That concern, the physiology of clothing, is right up Dr. Karl Aspelund’s alley. The University of Rhode Island professor is investigating the design, cultural needs and constraints of clothing for long-duration space travel, focused on what individuals will wear inside the craft, not the astronaut’s space suit. While optimistic about the progress of his study, Aspelund, stresses that the reality of space travel is not that far in the future. “The Mars mission is slated for 2030 and at that time a four person Orion craft will take off for a 900-day mission. And just like planning for a trip here on earth, travelers need to decide what to pack,” explains Aspelund, a member of the 100 Year Starship research team.
What clothing space travelers put in a suitcase sounds simple but in fact problem solving is intense and costly. Aspelund must consider functional properties, fiber content, hygiene issues and recyclability, including repair and reuse. Radioactivity is the biggest concern. Mars is toxic, so dust management is also problematic; as on the Moon, dust is very abrasive, and will stick to fabric. Notes Aspelund, “It’s not as easy as one would think because of the multi-functionality of what’s needed and the issue around sustainability.” For instance, without the ability to do laundry, 99.9 percent recyclability is key. A closed loop eco system is critical, Aspelund asserts, because it’s not enough for clothes to be compostable: where does the next shirt come from?
That’s the crux of Aspelund’s suitcase project. He and his team are getting a sense of the quantitative need per item. Along with thinking about thermal properties, repairability and durability, there’s also the human factor. Aspelund explains: Comfort, personal identity, aesthetics, these all play a role. Psychology is as much a factor as textile performance. “Ask yourself on a six month trip, what’s important — the function versus the comfort and personal preference?”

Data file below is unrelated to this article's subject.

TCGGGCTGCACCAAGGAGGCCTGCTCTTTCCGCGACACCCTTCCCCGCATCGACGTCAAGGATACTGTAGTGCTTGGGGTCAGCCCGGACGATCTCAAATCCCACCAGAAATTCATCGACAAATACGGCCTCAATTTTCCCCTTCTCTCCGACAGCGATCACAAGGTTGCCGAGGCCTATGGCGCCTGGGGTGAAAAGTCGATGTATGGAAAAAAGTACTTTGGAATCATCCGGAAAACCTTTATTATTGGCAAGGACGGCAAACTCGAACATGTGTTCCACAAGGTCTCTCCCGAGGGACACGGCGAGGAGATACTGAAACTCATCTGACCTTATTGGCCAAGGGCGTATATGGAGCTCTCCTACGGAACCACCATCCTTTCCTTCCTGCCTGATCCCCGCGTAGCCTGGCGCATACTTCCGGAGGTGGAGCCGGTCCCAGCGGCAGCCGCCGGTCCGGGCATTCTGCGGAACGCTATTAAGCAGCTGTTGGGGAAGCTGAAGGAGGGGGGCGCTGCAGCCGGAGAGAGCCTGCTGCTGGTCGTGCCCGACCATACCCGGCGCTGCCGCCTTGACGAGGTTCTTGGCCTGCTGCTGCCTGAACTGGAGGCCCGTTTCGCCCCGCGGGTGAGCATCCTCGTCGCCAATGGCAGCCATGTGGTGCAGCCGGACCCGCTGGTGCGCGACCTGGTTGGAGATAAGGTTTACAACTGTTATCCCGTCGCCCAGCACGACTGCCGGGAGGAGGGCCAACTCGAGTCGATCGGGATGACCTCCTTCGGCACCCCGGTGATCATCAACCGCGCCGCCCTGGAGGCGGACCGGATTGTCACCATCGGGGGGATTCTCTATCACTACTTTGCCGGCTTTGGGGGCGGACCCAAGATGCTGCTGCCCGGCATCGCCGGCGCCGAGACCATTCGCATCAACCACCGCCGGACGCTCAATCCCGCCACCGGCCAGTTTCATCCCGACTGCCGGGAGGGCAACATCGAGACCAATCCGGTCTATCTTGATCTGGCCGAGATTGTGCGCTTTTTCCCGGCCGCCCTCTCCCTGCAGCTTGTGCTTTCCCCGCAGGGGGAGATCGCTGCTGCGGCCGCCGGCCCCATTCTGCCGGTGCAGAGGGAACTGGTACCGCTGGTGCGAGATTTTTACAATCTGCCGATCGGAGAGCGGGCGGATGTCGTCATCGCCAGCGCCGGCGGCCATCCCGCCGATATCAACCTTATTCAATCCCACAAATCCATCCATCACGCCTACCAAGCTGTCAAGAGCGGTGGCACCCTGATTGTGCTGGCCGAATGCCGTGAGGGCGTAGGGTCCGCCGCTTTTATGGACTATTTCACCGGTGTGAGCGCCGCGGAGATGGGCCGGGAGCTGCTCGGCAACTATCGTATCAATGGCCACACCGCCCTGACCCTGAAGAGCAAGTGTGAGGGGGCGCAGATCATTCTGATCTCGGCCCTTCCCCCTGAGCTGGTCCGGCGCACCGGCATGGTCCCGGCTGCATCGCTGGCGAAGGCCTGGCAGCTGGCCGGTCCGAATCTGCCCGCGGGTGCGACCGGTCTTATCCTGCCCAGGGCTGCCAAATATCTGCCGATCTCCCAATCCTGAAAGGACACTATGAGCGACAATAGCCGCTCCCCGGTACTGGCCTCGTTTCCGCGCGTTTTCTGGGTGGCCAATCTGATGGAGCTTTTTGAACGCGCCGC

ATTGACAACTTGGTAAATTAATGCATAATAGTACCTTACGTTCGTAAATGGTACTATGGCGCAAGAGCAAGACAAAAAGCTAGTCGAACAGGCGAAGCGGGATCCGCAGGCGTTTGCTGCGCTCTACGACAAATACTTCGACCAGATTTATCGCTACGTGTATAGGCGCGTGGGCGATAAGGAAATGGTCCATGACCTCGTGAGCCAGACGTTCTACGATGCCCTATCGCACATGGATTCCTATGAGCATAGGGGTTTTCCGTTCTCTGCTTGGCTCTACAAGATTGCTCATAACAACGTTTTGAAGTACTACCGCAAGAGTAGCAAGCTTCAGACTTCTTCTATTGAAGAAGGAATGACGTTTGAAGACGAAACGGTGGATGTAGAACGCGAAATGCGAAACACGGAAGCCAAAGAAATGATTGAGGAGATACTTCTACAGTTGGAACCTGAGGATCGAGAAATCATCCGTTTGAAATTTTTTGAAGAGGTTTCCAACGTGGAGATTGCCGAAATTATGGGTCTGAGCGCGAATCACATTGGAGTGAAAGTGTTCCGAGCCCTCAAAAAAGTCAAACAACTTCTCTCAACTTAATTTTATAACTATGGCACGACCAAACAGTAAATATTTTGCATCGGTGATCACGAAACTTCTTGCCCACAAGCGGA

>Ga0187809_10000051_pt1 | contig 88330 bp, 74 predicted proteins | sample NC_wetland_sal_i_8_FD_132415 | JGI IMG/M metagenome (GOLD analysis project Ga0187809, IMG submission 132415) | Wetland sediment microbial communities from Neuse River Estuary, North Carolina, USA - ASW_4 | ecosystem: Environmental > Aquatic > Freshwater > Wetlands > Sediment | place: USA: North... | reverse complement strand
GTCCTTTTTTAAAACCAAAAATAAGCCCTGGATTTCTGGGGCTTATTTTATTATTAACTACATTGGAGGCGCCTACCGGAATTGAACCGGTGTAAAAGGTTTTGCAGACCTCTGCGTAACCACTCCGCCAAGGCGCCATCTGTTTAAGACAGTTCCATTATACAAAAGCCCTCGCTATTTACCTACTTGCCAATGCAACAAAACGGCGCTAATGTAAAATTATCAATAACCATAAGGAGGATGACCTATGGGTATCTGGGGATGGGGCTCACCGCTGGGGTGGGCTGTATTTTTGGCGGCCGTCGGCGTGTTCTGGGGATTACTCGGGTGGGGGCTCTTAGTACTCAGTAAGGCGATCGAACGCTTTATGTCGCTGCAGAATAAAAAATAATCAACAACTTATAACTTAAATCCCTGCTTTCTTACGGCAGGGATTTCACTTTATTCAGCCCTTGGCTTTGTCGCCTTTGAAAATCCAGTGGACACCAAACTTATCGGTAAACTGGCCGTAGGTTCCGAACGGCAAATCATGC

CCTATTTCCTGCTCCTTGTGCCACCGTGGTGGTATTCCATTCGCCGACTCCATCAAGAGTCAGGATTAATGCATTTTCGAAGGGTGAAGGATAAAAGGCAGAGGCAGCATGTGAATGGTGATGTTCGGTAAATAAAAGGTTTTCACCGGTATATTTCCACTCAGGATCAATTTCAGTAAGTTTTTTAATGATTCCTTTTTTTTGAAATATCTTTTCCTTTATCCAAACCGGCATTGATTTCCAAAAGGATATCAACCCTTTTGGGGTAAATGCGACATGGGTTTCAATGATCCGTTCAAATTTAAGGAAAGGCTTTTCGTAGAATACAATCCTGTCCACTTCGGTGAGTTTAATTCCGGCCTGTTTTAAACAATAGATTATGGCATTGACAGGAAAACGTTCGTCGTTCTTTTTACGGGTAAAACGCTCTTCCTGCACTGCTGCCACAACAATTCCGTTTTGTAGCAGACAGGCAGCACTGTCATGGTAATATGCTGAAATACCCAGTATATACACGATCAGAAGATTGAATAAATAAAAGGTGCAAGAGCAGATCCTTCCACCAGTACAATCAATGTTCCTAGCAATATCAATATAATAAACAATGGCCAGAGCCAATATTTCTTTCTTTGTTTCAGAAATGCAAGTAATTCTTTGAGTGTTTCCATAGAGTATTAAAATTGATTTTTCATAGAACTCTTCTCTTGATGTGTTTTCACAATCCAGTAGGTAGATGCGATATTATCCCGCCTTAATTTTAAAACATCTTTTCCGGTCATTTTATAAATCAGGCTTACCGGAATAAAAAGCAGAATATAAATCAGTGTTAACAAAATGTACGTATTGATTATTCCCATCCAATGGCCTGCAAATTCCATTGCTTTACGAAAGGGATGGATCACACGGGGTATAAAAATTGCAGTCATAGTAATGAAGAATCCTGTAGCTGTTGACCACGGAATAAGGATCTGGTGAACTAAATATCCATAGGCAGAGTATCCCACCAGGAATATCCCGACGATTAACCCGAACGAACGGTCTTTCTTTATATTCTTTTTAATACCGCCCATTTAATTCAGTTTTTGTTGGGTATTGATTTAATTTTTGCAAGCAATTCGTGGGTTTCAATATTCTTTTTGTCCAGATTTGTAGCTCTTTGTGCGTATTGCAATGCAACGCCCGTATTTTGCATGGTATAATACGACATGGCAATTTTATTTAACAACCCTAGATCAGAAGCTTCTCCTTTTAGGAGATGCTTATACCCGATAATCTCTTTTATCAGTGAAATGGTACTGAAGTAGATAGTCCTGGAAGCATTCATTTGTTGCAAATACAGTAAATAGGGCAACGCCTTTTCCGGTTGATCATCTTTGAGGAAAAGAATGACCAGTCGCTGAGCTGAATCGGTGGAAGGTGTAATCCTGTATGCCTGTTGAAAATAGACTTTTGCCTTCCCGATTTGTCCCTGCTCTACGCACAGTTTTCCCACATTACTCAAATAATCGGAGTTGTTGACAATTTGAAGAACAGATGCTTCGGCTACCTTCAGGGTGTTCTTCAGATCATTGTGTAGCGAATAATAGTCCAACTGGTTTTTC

New Technologies for Product Development
Those factors lay a foundation for what’s next; the actual design and creation of garments space travelers will wear. Clare King’s deep knowledge of material development and her company’s project work involving the Navy and Safety industry has NASA’s ear. “Its just discussions, based on our experience developing textile electrode circuitry that is part of the fabric structure,” comments King, president of Pawtucket, RI-based Propel, LLC. She is keen on how to make electronic-enabled yarn wirelessly robust, innovation around functionality that disappears into the garment and protective clothing for harsh environments.
King identifies stitchless, seamless technologies as important going forward. The “Steam Suit” serves as a good example of performance attributes with relevance to space applications. The new Damage Control (Steam) Suit for submarine use features Propel’s stitchless seam engineering and advanced textile technologies resulting in better protection for the user from steam and associated high heat during damage control operations. The project was funded by the Office of Naval Research, US Navy, and designed and prototyped by Propel.
Highly significant is the wearability of the new Steam Suit. “We look at the human side,” says King. Indeed, Propel’s Stitchless Seam Technology is described as a “human-centered design process” resulting in clothing and personal protective equipment that are less bulky and lighter in weight, with improved user comfort and better packing and shipping efficiencies.
With an eye on what’s next — both in terms of in her own sphere of textile expertise as well as space travel wear, King states, “The mash up of textile and technology, that’s the future.”